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I’m still standing

My pride in my children contributing to our people also makes my hands shake and my eyes fill
Illustrative: Male and female IDF soldiers. (Serge Attal/ Flash90)
Illustrative: Male and female IDF soldiers. (Serge Attal/ Flash90)

― J.K. Rowling, Harry Potter and the Deathly Hallows

Despite the fact that I have been blessed (?) to have experienced almost all that Israel has to offer — marriage, birth, death, wars, piguim, the educational and health systems, mortgages, holidays, movies, doctor, teacher and garbage strikes, traffic jams, bargaining in the shuk, snow, water shortages, egg shortages, washing machine part shortages, sandstorms and sudden flooding, price hikes, and the beach — nothing has ever prepared me for receiving a child’s first call up to the army.

I went through that experience four times without falling apart. I cried, I moaned, I shut myself up in the bathroom, but I did not fall apart.
My three boys served in the army. My older daughter took an exemption and, instead, did two years of National Service.
They all survived — even grew and matured — from the experiences.
I, however, lost years of sleep and memorized every crack in the bathroom walls.

I enjoyed a couple of years of army-free existence — except, of course, for several rounds of ‘miluim’ (army reserve duty) and a war or two, but hey.

And then, my baby received her first call-up papers.

Of course, my baby isn’t a baby at all. She’s 16, almost 17. She has started  studying for her theory test for her driver’s license. She’s writing matriculation exams. She heats up her own lunch in the microwave and washes the dishes after. She puts a few grains of coffee into her chocolate milk and tells everyone she’s drinking mochaccino. When I say good night to her, it’s because I’m going to bed.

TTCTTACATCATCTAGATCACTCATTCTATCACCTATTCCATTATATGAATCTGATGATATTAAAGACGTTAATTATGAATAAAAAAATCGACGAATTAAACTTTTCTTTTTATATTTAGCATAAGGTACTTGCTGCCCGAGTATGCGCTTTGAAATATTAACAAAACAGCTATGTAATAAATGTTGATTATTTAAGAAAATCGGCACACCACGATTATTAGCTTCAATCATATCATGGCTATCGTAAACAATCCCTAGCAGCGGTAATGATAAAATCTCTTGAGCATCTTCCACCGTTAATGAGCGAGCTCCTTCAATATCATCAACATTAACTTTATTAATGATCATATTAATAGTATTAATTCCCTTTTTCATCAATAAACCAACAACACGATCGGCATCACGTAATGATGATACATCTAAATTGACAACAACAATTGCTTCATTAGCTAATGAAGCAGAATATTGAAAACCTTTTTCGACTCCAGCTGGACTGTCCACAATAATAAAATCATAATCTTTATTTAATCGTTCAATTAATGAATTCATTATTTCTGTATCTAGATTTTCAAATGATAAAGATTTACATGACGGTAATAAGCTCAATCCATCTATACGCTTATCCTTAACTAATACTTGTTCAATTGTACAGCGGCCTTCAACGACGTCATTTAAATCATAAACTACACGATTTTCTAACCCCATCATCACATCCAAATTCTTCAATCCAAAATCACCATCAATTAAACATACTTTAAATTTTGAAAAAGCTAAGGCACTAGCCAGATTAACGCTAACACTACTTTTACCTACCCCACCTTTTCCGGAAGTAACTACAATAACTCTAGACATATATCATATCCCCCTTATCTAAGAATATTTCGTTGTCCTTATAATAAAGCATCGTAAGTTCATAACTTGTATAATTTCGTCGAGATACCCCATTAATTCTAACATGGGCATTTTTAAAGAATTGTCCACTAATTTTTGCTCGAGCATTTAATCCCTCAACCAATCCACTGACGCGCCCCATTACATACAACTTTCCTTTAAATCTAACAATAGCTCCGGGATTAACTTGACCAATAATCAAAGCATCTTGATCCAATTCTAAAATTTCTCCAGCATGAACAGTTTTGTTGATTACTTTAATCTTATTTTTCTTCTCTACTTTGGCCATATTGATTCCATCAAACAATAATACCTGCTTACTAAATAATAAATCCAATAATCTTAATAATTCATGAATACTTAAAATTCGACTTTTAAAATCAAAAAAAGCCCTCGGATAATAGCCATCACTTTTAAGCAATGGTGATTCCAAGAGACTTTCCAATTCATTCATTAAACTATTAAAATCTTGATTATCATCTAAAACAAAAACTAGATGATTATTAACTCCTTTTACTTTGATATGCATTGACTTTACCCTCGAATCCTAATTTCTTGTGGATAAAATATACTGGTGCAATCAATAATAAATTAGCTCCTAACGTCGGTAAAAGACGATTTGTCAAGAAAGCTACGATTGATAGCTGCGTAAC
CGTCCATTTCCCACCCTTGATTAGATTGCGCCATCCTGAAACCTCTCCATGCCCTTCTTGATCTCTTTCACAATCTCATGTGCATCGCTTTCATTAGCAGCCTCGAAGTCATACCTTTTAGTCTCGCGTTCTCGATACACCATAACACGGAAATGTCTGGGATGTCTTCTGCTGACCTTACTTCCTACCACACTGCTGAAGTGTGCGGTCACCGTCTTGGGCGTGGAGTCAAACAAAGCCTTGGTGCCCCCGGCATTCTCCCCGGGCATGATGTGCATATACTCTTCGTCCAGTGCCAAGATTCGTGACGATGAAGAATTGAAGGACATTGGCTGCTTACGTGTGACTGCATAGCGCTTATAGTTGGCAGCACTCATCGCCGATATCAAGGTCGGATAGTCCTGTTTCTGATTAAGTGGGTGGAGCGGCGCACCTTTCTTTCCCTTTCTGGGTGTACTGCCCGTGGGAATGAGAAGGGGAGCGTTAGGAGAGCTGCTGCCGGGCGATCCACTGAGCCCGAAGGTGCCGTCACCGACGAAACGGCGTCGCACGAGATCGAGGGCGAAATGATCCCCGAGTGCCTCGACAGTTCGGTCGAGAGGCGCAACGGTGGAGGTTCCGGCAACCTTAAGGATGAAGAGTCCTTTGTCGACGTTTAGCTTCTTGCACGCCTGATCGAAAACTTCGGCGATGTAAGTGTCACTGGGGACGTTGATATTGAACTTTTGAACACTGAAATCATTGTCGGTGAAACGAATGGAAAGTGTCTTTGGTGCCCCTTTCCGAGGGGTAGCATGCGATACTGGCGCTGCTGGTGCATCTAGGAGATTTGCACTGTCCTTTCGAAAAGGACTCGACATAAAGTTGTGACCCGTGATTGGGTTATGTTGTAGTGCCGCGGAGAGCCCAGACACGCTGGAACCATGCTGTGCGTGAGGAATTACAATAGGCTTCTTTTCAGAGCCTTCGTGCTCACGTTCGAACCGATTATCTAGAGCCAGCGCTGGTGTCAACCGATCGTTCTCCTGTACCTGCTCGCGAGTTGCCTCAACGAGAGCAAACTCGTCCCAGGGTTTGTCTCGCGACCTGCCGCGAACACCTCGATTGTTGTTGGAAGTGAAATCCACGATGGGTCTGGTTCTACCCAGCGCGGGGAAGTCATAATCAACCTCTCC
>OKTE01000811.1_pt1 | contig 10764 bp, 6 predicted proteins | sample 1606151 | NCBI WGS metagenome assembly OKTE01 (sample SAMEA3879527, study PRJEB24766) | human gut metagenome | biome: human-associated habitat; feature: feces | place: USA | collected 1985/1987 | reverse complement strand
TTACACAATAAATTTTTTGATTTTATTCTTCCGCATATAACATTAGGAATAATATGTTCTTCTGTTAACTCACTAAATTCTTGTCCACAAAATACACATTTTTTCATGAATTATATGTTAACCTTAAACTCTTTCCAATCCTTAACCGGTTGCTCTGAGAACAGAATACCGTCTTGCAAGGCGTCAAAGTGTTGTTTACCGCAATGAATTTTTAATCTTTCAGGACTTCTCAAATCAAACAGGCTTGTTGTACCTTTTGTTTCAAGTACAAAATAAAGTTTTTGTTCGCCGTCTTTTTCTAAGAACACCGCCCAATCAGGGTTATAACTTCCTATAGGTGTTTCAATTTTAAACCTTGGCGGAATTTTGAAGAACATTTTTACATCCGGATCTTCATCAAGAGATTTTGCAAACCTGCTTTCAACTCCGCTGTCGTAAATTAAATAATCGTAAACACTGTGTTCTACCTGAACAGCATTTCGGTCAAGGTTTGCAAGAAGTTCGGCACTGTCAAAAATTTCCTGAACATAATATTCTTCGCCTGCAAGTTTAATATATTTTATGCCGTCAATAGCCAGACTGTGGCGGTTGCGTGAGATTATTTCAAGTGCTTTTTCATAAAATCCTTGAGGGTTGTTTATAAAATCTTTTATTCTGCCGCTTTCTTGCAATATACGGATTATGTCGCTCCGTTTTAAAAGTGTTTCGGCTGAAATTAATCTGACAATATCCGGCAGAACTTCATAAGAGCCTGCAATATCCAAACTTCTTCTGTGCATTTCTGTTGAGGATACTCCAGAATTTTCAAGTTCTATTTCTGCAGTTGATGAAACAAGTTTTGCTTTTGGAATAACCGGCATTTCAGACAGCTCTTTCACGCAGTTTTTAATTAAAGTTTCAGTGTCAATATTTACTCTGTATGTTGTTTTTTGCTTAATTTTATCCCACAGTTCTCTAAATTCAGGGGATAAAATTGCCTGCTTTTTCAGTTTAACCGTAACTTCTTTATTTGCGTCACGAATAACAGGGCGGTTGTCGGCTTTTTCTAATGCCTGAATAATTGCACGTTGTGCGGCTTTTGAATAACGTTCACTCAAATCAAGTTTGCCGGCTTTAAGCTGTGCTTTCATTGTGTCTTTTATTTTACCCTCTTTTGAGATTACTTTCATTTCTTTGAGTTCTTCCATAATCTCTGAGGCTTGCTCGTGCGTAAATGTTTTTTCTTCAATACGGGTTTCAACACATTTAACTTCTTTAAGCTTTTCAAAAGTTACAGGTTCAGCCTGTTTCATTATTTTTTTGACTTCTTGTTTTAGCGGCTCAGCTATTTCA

True, her room is a mess, and she forgets to put her laundry in the hamper, but hey.

She’s still MY baby.

When I drop her off at the bus station to catch the bus to go to school in a different town, all I see is the child I dressed in pink and yellow (after three boys) going to kindergarten. Now, her favorite colour is black.

Because of her, I was allowed to keep all the baby toys, and the tiny adorable dresses, and the Dr. Suess books. She’s the one who made me go to kindergarten when I thought I had graduated. She’s the one who keeps me company, when all the others left. She’s the one who was supposed to keep me young.

I guess that’s quite a burden to put on one kid.

As it is, she’s put up with a lot: hand-me-downs, lots of blue clothes and blankets, enormous quantities of teasing, old parents. Sometimes, she would ask to go on a trip somewhere, a museum or a park, only to be told “we’ve already been there, you weren’t born yet.

She’s about to start a new phase of her life; independent and responsible. (Hopefully, I won’t have to still wake her up in the morning. I HATE that bit.)

I suppose all parents go through this, watching those creatures they created get bigger and bigger. But that letter in the mail calling your offspring — your baby! — to serve ones country seems to exacerbate what is already a gut-wrenching, tear-jerking, alarming, emotion.

On the other hand, the pride with which I watch my children take their place in shaping the destiny of their people also causes my breath to stop, my hands to shake, and my eyes to fill. There is no winning at this game.

I don’t plan to fall apart this time either. I feel like I’ve been kicked in the gut; I spend too much time hiding out in the bathroom; my eyes are constantly overflowing. But, hey. I’m still standing.

About the Author
Reesa Cohen Stone is a Canadian-born Israeli, who has been living in Be'er Sheva for a lot of years, with a husband, a bunch of kids and grandkids. We all try and see the fun side of life.
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